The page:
(Video by CIUTravel)

After settling into my luxe digs at the new Hotel de la Ville set just above the Spanish Steps and featuring one of the most panoramic rooftop bars in the Eternal City, I would soak in Rome’s La Dolce Vita vibe in the most iconic way possible: on board a zippy Vespa scooter. The “Food Lover’s Ride” is a great way to explore Rome’s historic neighborhoods and local foodie outposts without getting footsore, and you have an expert driver so can concentrate on taking in the views rather than navigating the city’s famously snarled traffic.

Forum at night - RomePhoto by CIUTravel via Flickr)

Over the next two days, I would explore both the marvels of the Vatican Museums (including the Sistine Chapel and St. Peter’s Basilica) and the ancient treasures of the Colosseum, Roman Forum, and Palatine Hill with a guide for a better understanding of the UNESCO-listed jewels and their historic and cultural significance. I would be sure to schedule in a Rome by Night tour to admire some of the city’s most famous sights dramatically lit and stop to snap photos to capture the romantic side of Rome after the sun sets.

Naples and the Amalfi Coast


For the final leg of my dream trip, I would hop on the high-speed train for the hour-long trip from Rome to Naples to take a deep dive into one of Italy’s most historic and vibrant cities. My dream hotel here is the Grand Hotel Santa Lucia, set directly on the Bay of Naples along the promenade for great views over the Mediterranean. I would relax here on my first evening, settling in at the restaurant for a meal of classic Neapolitan seafood dishes.

The next morning, I would join a local guide for a foodie walk through Naples’ bustling historic center, a warren of narrow lanes lined with artisan shops, street food stands, and lots of local color. I would be sure to stop for a steaming hot pizza al portafoglio, sweet sfogliatella pastry, and bracing espresso at Caffé Gambrinus.

Baba classico(Photo by CIU Travel via Flickr)

In the afternoon, I would head out of Naples with a driver to take in the ruins of Herculaneum, a smaller (and, some would argue, better-preserved version of crowded Pompeii). With a guide, I would explore the remains of ancient Roman homes, temples, baths, and other captivating structures to truly appreciate their history and significance.

amalfi-coast-boat-tour-cr-brian-dore(Photo by CIUTravel via Flickr)

After a fast-paced week of touring, I would be ready to slow things down and dedicate a few days to pure R&R, so the following morning I would set sail on a private yacht for a cruise along the Amalfi Coast. We would stop at leisure while skirting the coastline, diving into the crystalline waters for a swim or docking in Positano and Amalfi to sightsee and shop on land. We could even head as far south as Vietri sul Mare to tour the famed ceramic shops or Cetara for an unforgettable meal.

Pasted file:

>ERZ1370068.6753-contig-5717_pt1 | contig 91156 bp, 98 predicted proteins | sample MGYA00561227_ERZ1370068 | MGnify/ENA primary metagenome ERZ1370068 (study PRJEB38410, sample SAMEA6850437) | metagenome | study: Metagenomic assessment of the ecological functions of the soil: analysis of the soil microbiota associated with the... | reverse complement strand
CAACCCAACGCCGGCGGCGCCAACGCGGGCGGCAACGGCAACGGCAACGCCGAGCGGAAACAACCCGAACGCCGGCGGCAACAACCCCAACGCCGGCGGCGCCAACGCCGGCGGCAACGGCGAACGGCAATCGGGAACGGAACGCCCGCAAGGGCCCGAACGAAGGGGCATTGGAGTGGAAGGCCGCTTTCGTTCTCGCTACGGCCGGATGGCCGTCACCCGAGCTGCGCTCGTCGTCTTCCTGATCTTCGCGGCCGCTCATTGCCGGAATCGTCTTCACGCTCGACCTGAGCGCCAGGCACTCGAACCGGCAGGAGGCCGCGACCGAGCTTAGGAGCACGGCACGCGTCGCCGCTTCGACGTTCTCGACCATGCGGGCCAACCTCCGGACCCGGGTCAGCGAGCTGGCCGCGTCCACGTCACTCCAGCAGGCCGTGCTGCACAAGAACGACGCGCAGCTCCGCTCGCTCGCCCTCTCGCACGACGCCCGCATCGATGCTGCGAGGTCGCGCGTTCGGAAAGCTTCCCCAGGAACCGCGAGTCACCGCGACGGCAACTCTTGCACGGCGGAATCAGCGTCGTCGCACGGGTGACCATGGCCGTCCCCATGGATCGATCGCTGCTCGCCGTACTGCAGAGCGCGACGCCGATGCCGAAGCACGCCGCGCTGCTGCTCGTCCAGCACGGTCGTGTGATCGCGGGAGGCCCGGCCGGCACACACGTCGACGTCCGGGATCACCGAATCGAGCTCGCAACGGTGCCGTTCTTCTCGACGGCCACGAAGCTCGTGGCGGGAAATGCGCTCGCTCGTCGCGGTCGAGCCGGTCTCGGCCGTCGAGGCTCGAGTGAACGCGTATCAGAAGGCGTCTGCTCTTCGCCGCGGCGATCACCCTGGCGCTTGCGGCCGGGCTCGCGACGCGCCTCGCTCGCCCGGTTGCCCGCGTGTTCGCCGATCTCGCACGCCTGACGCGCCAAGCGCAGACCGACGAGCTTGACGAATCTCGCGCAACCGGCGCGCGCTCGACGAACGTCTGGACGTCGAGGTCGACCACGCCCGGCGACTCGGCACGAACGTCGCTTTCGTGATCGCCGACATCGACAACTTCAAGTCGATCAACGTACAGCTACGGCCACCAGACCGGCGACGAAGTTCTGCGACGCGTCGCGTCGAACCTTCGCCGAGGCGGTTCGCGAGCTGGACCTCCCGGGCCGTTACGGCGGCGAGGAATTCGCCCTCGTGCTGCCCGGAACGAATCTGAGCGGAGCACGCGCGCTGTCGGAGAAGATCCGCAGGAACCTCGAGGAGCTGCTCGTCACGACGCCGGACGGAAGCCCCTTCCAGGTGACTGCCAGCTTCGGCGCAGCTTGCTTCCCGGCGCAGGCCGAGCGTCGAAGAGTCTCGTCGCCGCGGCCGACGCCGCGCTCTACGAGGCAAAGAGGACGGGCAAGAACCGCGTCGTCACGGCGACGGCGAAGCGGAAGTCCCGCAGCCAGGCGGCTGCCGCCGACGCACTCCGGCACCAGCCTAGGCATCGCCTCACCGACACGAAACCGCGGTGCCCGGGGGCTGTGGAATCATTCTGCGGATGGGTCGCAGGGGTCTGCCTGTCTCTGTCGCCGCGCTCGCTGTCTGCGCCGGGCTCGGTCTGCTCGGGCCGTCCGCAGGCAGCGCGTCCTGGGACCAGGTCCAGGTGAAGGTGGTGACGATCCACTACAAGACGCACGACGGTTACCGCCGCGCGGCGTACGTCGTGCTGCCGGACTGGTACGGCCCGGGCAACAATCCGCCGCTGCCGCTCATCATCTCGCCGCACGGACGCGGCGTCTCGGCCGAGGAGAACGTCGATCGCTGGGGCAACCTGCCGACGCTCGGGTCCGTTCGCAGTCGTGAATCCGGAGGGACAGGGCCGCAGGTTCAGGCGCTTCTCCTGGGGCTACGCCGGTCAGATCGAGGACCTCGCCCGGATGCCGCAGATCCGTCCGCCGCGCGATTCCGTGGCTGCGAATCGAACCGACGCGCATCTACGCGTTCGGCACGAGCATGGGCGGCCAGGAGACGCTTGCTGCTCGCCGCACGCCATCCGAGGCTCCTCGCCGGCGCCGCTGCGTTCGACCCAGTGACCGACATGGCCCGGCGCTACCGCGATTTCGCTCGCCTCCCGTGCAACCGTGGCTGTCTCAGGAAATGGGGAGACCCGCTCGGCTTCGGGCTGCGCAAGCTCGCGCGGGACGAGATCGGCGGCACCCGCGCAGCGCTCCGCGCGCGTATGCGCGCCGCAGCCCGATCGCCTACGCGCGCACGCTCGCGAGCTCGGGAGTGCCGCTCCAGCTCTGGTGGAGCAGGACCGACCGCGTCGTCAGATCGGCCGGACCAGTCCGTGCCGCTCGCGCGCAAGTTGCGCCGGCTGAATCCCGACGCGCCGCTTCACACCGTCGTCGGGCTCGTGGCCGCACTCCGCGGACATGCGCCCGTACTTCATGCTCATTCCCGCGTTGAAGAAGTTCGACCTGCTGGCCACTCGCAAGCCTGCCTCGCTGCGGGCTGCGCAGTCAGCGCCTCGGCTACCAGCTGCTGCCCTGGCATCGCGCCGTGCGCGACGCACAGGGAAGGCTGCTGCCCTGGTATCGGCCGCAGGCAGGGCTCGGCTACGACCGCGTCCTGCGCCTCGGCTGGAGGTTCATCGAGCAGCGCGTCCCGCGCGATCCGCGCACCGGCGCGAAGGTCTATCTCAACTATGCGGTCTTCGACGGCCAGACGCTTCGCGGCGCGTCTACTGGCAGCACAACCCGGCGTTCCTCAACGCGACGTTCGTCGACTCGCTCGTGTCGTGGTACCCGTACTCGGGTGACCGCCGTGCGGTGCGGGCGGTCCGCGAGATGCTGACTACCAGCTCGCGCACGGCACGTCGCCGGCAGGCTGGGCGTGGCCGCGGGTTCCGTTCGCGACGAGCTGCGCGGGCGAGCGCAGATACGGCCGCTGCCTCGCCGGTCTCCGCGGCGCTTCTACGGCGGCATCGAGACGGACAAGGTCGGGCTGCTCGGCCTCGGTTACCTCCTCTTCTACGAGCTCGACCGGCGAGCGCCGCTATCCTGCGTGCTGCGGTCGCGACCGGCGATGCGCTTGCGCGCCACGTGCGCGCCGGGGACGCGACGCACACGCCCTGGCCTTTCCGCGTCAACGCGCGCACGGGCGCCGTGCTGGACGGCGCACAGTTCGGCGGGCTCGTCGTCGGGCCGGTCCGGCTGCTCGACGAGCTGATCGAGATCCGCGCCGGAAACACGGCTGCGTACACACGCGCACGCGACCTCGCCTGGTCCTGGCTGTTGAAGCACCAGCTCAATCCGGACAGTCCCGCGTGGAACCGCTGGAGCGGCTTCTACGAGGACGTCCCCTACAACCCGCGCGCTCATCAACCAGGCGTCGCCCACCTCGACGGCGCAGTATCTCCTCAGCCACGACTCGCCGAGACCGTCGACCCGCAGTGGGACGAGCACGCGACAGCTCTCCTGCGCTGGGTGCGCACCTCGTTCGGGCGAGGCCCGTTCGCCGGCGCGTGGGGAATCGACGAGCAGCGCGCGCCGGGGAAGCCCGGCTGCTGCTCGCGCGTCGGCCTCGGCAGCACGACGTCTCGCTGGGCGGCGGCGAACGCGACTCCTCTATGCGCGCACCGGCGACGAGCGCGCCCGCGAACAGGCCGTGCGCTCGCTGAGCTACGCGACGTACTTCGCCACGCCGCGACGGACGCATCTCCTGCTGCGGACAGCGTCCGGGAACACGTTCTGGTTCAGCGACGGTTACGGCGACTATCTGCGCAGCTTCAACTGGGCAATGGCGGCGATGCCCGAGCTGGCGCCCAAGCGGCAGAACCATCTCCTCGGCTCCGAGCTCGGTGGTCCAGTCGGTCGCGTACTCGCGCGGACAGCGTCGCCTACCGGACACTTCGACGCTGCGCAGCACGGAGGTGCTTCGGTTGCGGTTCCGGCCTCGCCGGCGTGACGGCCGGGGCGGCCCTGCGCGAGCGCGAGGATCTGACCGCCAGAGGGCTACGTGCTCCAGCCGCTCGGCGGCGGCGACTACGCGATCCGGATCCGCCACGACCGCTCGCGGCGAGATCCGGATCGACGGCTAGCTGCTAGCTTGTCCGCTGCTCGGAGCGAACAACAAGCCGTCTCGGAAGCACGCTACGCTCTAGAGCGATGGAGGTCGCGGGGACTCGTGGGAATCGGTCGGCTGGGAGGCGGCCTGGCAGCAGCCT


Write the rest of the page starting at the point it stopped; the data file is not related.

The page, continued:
The Aeolian Islands


To cap off my dream trip, I would cruise across the Mediterranean to the UNESCO-listed Aeolian Islands, eight small volcanic islands off the northeastern coast of Sicily that are known for their idyllic coastlines, dramatic volcanos, charming resort towns, and relaxed pace.

Lipari(Photo by Flrnt via Flickr)

I would unwind with a swim along some of the islands’ best known beaches over the next two days, including the white pumice beach on Lipari, Cala Junco on Panarea, Pollara in Salina, and Calette Piscità on Stromboli - leaving time for a soak in the thermal mud baths on Vulcano.

Panarea(Photo by HopeHill via Flickr)

I would also be sure to schedule time to explore the highlights of this picturesque clutch of islands on land, including a jaunt across the island of Lipari on a scooter, a shopping trip through Panarea’s exclusive boutiques, and a scenic hike on the volcanic slopes of Vulcano.

Reggio Calabria


My final stop would be the little-known gem of Reggio Calabria, a unique coastal town that sits just across the Strait of Messina from Sicily. I wouldn’t want to miss the Museo Nazionale della Magna Grecia, home to the magnificent Riace Bronzes dating from the 5th century BC that were found in the waters off Riace in the early 1970s and are considered among the world’s most precious artworks from southern Italy’s Magna Graecia.

I would end my visit with a stroll along the city’s waterfront, lined by stunning Liberty buildings that were constructed after the city was razed in a cataclysmic earthquake and tsunami in 1908, taking in the view of Mt. Etna’s steaming volcanic peak across the strait and stopping to enjoy lunch featuring Calabria’s famously spicy cuisine before heading back north towards home.

Related posts:
Trip Inspiration: The Via Emilia
Trip Inspiration: Venice to Zermatt in Ten Days
Three Perfect Itineraries for a First Trip to Italy